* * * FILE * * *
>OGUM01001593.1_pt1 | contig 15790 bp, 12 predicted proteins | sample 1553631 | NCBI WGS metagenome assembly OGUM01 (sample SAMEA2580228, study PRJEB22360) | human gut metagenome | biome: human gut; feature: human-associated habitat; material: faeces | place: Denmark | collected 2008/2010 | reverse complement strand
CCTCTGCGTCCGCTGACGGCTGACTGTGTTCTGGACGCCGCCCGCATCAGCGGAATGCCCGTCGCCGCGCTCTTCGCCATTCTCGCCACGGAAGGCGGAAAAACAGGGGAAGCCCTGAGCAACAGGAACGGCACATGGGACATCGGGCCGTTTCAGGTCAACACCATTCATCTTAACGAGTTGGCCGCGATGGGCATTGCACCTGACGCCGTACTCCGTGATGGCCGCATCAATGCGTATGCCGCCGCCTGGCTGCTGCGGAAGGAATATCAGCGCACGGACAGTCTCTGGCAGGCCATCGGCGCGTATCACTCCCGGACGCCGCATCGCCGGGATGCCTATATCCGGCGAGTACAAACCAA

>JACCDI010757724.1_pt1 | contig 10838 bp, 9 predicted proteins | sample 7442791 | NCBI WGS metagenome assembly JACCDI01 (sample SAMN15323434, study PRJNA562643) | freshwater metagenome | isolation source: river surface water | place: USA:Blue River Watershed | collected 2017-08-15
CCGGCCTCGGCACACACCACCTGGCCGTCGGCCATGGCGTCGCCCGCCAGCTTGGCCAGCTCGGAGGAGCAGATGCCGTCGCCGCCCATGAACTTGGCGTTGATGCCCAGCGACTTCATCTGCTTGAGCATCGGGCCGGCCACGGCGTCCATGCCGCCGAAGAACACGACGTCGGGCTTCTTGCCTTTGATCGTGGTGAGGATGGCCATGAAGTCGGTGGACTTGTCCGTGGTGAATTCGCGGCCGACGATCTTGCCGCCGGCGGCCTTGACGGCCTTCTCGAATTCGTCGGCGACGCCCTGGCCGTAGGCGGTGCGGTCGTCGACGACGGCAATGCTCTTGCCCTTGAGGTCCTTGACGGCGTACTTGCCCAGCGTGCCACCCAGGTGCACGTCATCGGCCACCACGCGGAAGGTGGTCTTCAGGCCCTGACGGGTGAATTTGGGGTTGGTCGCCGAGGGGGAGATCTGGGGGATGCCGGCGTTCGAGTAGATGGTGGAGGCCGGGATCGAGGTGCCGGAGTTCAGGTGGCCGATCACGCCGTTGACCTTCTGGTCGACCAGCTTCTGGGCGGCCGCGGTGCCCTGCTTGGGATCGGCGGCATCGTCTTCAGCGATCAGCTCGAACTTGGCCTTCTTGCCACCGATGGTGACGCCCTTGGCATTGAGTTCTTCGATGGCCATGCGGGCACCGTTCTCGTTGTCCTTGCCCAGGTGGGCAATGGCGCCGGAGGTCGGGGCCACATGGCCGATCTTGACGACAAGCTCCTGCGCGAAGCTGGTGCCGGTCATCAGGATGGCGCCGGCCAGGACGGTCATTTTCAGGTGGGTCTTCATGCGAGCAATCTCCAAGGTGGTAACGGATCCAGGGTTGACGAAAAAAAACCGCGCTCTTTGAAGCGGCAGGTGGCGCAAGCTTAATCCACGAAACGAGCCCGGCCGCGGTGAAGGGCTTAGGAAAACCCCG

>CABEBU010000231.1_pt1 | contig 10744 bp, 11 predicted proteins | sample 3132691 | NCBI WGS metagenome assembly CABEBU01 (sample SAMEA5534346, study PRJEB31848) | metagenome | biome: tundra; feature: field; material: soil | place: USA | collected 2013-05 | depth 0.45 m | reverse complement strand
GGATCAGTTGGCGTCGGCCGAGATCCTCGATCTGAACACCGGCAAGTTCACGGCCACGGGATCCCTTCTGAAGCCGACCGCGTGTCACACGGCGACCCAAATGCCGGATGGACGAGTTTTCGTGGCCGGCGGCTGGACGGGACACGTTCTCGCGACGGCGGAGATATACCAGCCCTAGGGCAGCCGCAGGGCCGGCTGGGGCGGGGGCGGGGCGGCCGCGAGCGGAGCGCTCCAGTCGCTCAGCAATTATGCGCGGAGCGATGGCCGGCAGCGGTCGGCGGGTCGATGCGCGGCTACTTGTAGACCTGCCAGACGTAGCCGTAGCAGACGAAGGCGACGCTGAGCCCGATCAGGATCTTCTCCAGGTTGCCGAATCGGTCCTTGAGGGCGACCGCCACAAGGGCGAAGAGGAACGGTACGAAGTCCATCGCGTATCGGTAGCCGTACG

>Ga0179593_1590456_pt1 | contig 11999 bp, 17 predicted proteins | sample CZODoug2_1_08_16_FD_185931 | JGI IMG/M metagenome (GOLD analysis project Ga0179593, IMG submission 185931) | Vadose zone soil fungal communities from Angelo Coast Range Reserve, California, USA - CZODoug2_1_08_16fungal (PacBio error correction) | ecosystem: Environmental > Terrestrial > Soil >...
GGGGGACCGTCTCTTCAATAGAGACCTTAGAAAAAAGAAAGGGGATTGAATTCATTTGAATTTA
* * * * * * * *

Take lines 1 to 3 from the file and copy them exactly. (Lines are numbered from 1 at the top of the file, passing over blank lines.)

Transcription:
>OGUM01001593.1_pt1 | contig 15790 bp, 12 predicted proteins | sample 1553631 | NCBI WGS metagenome assembly OGUM01 (sample SAMEA2580228, study PRJEB22360) | human gut metagenome | biome: human gut; feature: human-associated habitat; material: faeces | place: Denmark | collected 2008/2010 | reverse complement strand
CCTCTGCGTCCGCTGACGGCTGACTGTGTTCTGGACGCCGCCCGCATCAGCGGAATGCCCGTCGCCGCGCTCTTCGCCATTCTCGCCACGGAAGGCGGAAAAACAGGGGAAGCCCTGAGCAACAGGAACGGCACATGGGACATCGGGCCGTTTCAGGTCAACACCATTCATCTTAACGAGTTGGCCGCGATGGGCATTGCACCTGACGCCGTACTCCGTGATGGCCGCATCAATGCGTATGCCGCCGCCTGGCTGCTGCGGAAGGAATATCAGCGCACGGACAGTCTCTGGCAGGCCATCGGCGCGTATCACTCCCGGACGCCGCATCGCCGGGATGCCTATATCCGGCGAGTACAAACCAA

>JACCDI010757724.1_pt1 | contig 10838 bp, 9 predicted proteins | sample 7442791 | NCBI WGS metagenome assembly JACCDI01 (sample SAMN15323434, study PRJNA562643) | freshwater metagenome | isolation source: river surface water | place: USA:Blue River Watershed | collected 2017-08-15